What does 1 Samuel 1:12 mean?
ESV: As she continued praying before the LORD, Eli observed her mouth.
NIV: As she kept on praying to the LORD, Eli observed her mouth.
NASB: Now it came about, as she continued praying before the Lord, that Eli was watching her mouth.
CSB: While she continued praying in the Lord's presence, Eli watched her mouth.
NLT: As she was praying to the Lord, Eli watched her.
KJV: And it came to pass, as she continued praying before the LORD, that Eli marked her mouth.
Verse Commentary:
Hannah has been described as deeply distressed and weeping bitterly (1 Samuel 1:10). She is so distraught because she is barren and her husband's second wife purposely provokes her (1 Samuel 1:6–8). She is praying fervently to the Lord and taking a vow before Him in the temple, offering to give any son He would grant to her back to Him in service for the rest of the boy's life (1 Samuel 1:11).

When Hannah arrived, Eli, the priest, had been sitting on a special chair by the doorpost (1 Samuel 1:9). Israelite priests were all descendants of Aaron, the brother of Moses (Exodus 28:1–5, 40–43; Numbers 3:3). At this time, what we think of as the temple had not yet been built (1 Kings 6). The center of worship, namely the tabernacle and its contents (Exodus 25—31; 35–40), was in Shiloh (Joshua 18:1). Given the descriptions of Eli (1 Samuel 2:11, 27-36), he seems to be the high priest. As such, he is responsible for the other priests and entrusted to represent the people before God through things like the yearly sacrifice on the Day of Atonement. Now Eli notices Hannah praying and watches her. He sees her lips moving, probably very quickly and intently, but no sound is coming out (1 Samuel 1:13). This doesn't look right to him (1 Samuel 1:14).
Verse Context:
First Samuel 1:1–20 describes how Samuel the prophet came to be born. His mother Hannah was barren and mocked by her husband's other wife, who had many children. During a family feast at Shiloh, Hannah prayed out of her deep despair. She vowed to give her son back to God if He would allow her to conceive. Once Eli, the priest, understood that Hannah was not drunk, he told her the Lord would grant her request. Satisfied, she returned home and soon gave birth to a boy. She named him Samuel.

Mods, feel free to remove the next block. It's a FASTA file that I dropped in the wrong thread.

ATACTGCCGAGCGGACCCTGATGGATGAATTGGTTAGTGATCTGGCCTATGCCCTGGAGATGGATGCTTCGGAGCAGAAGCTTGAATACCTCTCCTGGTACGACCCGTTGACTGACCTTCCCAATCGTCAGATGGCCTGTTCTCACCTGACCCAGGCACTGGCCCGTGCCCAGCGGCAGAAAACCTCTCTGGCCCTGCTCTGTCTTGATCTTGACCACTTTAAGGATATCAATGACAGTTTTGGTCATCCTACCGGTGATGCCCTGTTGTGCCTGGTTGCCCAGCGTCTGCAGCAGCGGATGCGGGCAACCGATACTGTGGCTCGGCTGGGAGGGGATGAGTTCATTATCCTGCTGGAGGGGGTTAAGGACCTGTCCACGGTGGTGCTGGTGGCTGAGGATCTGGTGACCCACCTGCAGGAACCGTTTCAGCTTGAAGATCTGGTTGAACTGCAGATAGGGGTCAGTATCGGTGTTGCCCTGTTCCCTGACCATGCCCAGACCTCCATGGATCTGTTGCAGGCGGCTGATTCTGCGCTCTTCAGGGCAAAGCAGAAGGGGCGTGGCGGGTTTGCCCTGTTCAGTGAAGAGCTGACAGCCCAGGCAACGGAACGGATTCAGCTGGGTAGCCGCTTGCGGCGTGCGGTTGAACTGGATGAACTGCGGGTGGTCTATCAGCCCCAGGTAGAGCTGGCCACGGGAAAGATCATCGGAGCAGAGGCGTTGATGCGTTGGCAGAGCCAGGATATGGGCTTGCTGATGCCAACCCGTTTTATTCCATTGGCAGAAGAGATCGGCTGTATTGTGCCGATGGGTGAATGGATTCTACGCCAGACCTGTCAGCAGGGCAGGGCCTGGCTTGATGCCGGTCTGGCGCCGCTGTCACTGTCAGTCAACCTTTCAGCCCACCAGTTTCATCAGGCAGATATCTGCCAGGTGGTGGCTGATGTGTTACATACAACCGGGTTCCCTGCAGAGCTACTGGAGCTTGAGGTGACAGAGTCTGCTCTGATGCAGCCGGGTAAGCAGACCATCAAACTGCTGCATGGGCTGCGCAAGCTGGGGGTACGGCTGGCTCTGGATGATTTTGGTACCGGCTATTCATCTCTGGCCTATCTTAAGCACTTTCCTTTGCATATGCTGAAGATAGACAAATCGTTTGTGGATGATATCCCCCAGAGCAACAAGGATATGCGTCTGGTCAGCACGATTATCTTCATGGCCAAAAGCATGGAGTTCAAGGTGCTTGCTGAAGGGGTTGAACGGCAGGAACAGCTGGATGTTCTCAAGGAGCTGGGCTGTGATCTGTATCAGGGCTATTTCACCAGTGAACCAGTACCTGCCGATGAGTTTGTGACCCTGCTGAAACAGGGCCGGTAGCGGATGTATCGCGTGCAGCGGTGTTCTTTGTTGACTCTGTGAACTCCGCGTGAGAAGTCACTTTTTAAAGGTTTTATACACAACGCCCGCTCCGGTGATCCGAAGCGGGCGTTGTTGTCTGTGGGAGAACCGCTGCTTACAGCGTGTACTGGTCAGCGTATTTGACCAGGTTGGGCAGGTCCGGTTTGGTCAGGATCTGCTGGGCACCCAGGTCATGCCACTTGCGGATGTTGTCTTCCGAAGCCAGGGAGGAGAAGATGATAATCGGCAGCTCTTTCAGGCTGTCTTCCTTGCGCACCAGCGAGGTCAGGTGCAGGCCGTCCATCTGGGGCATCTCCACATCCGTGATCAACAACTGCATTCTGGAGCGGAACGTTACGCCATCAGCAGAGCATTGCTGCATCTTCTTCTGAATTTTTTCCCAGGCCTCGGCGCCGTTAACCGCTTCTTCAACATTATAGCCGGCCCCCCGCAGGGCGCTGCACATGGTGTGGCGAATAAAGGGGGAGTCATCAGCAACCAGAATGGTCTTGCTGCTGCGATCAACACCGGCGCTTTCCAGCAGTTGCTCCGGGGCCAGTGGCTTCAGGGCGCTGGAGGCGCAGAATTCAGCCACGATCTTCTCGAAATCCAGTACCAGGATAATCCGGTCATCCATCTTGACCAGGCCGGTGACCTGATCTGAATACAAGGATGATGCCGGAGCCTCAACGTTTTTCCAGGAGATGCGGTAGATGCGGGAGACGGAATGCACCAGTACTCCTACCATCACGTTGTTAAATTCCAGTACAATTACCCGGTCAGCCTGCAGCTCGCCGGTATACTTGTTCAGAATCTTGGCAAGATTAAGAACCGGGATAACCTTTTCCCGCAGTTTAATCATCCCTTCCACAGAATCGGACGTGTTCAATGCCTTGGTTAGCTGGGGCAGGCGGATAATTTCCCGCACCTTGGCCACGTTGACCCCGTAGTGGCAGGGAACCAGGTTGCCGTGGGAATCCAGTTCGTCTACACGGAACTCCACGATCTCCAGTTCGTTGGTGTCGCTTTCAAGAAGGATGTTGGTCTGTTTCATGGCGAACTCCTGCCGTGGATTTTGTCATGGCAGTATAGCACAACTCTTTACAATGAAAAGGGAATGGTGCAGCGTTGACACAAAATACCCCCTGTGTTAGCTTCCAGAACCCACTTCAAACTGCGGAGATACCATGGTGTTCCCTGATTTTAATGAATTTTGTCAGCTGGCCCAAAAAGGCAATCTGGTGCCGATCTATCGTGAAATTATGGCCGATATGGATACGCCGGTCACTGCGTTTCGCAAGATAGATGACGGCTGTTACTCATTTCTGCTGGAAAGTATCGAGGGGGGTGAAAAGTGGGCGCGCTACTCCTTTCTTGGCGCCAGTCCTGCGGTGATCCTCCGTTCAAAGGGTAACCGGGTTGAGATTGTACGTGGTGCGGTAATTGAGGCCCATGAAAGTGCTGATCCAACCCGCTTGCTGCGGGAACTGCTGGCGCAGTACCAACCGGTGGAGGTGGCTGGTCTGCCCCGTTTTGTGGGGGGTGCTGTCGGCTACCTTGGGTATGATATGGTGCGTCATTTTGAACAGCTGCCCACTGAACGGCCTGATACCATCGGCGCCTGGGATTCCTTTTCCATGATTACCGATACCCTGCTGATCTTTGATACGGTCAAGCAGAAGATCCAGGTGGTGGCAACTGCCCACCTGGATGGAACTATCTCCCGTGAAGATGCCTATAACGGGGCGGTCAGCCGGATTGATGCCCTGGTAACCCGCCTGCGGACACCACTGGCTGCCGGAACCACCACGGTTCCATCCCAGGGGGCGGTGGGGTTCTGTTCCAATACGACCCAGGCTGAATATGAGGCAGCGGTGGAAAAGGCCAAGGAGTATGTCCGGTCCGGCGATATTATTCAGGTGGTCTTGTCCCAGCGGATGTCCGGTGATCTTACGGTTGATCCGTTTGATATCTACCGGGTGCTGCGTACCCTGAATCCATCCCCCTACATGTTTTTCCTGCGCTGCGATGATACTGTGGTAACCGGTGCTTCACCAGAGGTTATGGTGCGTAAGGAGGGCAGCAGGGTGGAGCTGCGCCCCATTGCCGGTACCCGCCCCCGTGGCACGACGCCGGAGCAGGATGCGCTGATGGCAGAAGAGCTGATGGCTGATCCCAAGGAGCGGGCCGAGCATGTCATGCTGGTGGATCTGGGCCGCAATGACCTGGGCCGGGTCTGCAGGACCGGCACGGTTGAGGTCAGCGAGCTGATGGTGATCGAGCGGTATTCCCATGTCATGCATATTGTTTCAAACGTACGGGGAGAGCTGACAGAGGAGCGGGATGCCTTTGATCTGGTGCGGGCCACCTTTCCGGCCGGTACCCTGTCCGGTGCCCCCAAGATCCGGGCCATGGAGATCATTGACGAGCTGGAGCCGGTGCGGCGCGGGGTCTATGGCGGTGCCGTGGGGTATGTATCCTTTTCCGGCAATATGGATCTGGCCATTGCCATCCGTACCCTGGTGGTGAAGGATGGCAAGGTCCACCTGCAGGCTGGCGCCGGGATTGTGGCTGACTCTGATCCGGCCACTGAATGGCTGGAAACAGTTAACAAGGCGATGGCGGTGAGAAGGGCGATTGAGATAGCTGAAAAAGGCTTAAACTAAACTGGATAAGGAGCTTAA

Chapter Summary:
Elkanah lives in Ephraim with two wives. Hannah is barren, while his other wife has many children. At the annual family sacrifice and feast in Shiloh, Hannah weeps and pours out her grief before the Lord. She vows to give a son to Him for lifelong service if the Lord gives her a boy. After confronting Hannah for drunkenness and then seeing that she was praying from her depth of emotion, Eli the priest blesses Hannah and affirms her prayer. Elkanah and Hannah conceive, and she gives birth to a son that she names Samuel. Once he is weaned, she presents him to Eli at the temple and gives him over to the Lord as long as he lives.
Chapter Context:
First Samuel 1 begins the story of Samuel with the account of his unlikely-seeming birth. Samuel's mother Hannah is barren. During a family trip to temple of the Lord in Shiloh, she weeps bitterly before the Lord and pours out her grief. She vows to give a son back to the Lord if He will allow her to bear one. Eli the priest blesses her and affirms her prayer. Before long, Samuel is conceived and born. Once he is weaned, Hannah brings the boy and a large sacrifice to the temple. She gives Samuel over to the Lord.
Book Summary:
First Samuel introduces the key figures who led Israel after the era of the judges. The books of 1 and 2 Samuel were originally part of a single text, split in certain translations shortly before the birth of Christ. Some of the Bible’s most famous characters are depicted in this book. These including the prophet Samuel, Israel’s first king, Saul, her greatest king, David, and other famous names such as Goliath and Jonathan. By the end of this book, Saul has fallen; the book of 2 Samuel begins with David’s ascension to the throne.
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